The Spiritual Practice of Sleeping

Sleep and I have a love-hate relationship.

I battled insomnia for most of my childhood and adolescence.  In grad school I slowly began to settle into a routine of sleeping 5-6 hours each night.  When I graduated and found myself sleeping 6-7 hours on a regular basis, I thought I had arrived at a normal sleeping pattern.

Then I discovered I actually need more like 10 hours of sleep per night, which means every night I sleep 7 hours, I wake up sleep-deprived.  So over the course of the Lenten season, I put real effort into sleeping 10 hours every night.

Here’s what I learned about the spiritual practice of sleeping over the past 40 days:

  1. New habits do not form overnight.
  2. I am allowed to be imperfect, fail, and fall short of my goals.
  3. Sleep is good for my body.
  4. I’ve never actually slept enough in my whole life.
  5. Listening to my body is hard work, and I often miss the first two or three messages.
  6. When I listen to my body and do what it says, I actually feel better, healthier, and more awake.
  7. When I don’t listen to my body, we both suffer.
  8. I’m not as young as I used to be.  Wow. That makes me feel old.
  9. Getting enough sleep improves my mental and physical energy, my digestion, my attitude, and my motivation to enjoy daily activities.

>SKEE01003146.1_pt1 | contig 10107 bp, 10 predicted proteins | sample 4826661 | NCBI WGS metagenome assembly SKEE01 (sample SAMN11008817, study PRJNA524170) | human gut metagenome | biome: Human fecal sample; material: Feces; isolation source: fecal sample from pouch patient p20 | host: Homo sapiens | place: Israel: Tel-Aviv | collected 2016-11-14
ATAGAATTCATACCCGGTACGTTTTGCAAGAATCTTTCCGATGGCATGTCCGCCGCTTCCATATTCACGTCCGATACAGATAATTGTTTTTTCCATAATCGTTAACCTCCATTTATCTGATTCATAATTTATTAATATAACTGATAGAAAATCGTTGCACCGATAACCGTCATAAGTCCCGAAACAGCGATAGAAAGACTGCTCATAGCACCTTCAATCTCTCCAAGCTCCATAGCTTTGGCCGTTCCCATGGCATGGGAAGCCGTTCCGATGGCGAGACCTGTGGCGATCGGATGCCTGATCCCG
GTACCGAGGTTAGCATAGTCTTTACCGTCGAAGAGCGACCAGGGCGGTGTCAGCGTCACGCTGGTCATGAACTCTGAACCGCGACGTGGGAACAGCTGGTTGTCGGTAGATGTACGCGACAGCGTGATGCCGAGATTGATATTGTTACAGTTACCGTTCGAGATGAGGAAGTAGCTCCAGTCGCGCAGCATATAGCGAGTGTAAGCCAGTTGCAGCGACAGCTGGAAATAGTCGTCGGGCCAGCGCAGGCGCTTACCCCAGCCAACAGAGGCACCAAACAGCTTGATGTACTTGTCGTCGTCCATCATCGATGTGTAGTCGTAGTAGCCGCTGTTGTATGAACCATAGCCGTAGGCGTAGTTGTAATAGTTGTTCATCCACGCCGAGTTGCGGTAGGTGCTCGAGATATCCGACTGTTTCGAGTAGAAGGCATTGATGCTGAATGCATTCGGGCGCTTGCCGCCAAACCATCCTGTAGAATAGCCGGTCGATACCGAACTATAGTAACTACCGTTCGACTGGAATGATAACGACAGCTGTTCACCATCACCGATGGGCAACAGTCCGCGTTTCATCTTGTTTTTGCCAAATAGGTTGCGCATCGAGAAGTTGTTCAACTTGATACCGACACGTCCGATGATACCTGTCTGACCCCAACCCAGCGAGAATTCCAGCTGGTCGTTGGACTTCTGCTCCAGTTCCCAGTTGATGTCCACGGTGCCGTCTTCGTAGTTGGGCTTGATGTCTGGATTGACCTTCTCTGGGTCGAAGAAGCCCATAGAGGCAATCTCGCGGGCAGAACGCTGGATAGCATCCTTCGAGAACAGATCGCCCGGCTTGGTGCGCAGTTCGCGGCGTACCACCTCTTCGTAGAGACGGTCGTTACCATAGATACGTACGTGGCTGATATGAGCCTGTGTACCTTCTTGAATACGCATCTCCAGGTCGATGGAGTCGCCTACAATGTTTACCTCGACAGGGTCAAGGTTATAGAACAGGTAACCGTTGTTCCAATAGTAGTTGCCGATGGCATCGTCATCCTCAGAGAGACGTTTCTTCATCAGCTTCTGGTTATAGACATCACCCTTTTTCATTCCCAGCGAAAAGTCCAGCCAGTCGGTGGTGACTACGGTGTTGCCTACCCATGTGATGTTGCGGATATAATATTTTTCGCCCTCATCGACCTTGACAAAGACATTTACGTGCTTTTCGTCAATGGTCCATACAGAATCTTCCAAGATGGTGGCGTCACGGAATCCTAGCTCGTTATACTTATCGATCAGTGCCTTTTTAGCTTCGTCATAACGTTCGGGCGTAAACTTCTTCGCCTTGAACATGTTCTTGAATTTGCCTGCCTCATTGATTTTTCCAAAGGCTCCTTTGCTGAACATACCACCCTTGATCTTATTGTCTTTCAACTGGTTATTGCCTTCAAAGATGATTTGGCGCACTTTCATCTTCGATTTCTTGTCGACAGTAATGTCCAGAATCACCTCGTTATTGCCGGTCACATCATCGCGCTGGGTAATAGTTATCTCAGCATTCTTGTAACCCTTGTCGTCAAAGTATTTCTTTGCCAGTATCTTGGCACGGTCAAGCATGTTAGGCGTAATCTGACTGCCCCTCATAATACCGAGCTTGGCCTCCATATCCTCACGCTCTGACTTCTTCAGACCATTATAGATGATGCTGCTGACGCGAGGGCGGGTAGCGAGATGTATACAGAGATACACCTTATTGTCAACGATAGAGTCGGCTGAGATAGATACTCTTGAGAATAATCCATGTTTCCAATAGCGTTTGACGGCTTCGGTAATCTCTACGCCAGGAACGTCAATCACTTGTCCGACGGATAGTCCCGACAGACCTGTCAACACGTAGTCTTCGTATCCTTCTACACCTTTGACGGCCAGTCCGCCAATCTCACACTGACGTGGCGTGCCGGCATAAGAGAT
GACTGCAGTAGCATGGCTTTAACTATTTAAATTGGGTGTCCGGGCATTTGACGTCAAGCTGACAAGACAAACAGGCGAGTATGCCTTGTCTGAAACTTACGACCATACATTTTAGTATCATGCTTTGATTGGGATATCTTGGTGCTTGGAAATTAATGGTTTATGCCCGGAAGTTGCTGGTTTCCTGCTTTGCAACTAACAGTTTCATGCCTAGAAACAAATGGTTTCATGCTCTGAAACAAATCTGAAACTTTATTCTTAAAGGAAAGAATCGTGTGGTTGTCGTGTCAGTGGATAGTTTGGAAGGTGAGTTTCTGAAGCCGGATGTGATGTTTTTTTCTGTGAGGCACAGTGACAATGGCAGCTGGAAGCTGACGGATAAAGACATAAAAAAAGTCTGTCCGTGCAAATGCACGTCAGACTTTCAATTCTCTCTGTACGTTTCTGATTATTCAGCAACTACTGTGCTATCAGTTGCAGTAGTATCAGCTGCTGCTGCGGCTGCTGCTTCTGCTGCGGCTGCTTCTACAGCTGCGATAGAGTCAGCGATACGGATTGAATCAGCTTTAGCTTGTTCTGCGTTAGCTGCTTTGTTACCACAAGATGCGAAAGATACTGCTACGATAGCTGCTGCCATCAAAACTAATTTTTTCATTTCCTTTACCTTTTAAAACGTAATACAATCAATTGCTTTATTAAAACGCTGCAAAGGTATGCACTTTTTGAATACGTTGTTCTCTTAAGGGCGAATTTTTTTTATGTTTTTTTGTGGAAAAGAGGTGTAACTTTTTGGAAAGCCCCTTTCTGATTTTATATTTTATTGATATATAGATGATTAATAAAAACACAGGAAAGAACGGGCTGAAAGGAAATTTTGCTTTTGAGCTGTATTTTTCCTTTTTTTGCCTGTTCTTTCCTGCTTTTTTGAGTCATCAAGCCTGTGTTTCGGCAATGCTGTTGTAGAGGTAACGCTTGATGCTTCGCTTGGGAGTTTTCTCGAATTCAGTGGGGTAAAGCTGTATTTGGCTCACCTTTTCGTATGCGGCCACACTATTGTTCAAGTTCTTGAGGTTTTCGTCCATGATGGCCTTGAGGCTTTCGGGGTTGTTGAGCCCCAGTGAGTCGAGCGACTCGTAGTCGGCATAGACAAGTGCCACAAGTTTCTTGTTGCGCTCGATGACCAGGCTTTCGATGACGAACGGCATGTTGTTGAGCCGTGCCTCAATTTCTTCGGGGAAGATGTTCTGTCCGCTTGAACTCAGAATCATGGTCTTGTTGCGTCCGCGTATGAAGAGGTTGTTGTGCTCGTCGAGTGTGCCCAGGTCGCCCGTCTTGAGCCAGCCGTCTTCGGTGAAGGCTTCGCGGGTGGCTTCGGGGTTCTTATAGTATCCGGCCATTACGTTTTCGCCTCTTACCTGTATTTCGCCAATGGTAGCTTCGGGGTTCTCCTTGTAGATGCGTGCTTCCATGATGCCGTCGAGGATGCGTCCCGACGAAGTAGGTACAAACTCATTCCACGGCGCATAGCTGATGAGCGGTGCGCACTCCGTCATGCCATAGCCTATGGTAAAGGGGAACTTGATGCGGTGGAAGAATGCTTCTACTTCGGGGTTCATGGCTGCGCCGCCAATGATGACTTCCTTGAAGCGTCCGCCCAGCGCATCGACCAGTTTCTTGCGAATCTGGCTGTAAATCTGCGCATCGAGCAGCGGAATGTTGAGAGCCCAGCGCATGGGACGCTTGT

10. Not getting enough sleep makes me grouchy and lethargic.
  11. I am allowed to prioritize my need for a good night’s sleep above being available for work opportunities or hanging out with my hubby.
  12. I am still way more likely to prioritize being available for work or hanging out with my hubby above getting a full 10 hours of sleep every night.
  13. How I treat my body, and what I do with it, affects my spiritual life.
  14. This spiritual practice of listening to my body is hard work.

Now that Lent is over, I’m tempted to fall back into my old habits of forcing my body to live and do as I say without regard for what is healthy.  Learning to listen is an ongoing lesson.  I’m slowly realizing that when I disregard what my body says, I suffer. But when I do listen, I am able to achieve more health, wholeness, and balance in my life.

I can’t expect to find healthy balance in work or relationships if I am unwilling to first achieve balance within myself–body, mind, and spirit.  It is up to me to choose my priorities, to choose self-care, to choose to listen to my body and follow through on what is necessary to be a healthy, whole person.

In this season of life, how is God calling you to find health, wholeness, and balance?

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About Laura K. Cavanaugh

I'm a writer, spiritual director, and advocate of holistic body theology.

Posted on April 17, 2012, in Physicality, Spiritual Practices, Spirituality and tagged , , , , , , , . Bookmark the permalink. 5 Comments.

  1. In my renewed devotion to purity, I’ve found a similar challenge: Not listening to my body. Because sometimes it wants things that are bad for it.

    • Laura Cavanaugh

      That’s a great point, William. I’m actually going to touch on that in tomorrow’s post on the spiritual discipline of eating. Stay tuned!

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